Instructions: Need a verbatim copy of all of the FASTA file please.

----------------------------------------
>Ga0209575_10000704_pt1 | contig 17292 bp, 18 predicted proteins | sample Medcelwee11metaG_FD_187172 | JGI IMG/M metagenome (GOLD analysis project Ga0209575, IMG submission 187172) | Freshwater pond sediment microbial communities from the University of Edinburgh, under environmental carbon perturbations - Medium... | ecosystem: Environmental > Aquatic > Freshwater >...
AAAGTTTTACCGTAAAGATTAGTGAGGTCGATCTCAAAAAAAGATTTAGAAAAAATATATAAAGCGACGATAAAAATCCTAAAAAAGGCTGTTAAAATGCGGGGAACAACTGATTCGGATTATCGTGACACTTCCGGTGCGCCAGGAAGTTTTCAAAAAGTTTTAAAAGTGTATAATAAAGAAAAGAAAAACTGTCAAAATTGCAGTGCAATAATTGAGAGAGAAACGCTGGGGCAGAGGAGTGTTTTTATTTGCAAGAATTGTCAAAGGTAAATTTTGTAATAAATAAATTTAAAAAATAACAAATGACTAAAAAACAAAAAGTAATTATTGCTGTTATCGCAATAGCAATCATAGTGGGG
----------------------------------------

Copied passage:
>Ga0209575_10000704_pt1 | contig 17292 bp, 18 predicted proteins | sample Medcelwee11metaG_FD_187172 | JGI IMG/M metagenome (GOLD analysis project Ga0209575, IMG submission 187172) | Freshwater pond sediment microbial communities from the University of Edinburgh, under environmental carbon perturbations - Medium... | ecosystem: Environmental > Aquatic > Freshwater >...
AAAGTTTTACCGTAAAGATTAGTGAGGTCGATCTCAAAAAAAGATTTAGAAAAAATATATAAAGCGACGATAAAAATCCTAAAAAAGGCTGTTAAAATGCGGGGAACAACTGATTCGGATTATCGTGACACTTCCGGTGCGCCAGGAAGTTTTCAAAAAGTTTTAAAAGTGTATAATAAAGAAAAGAAAAACTGTCAAAATTGCAGTGCAATAATTGAGAGAGAAACGCTGGGGCAGAGGAGTGTTTTTATTTGCAAGAATTGTCAAAGGTAAATTTTGTAATAAATAAATTTAAAAAATAACAAATGACTAAAAAACAAAAAGTAATTATTGCTGTTATCGCAATAGCAATCATAGTGGGG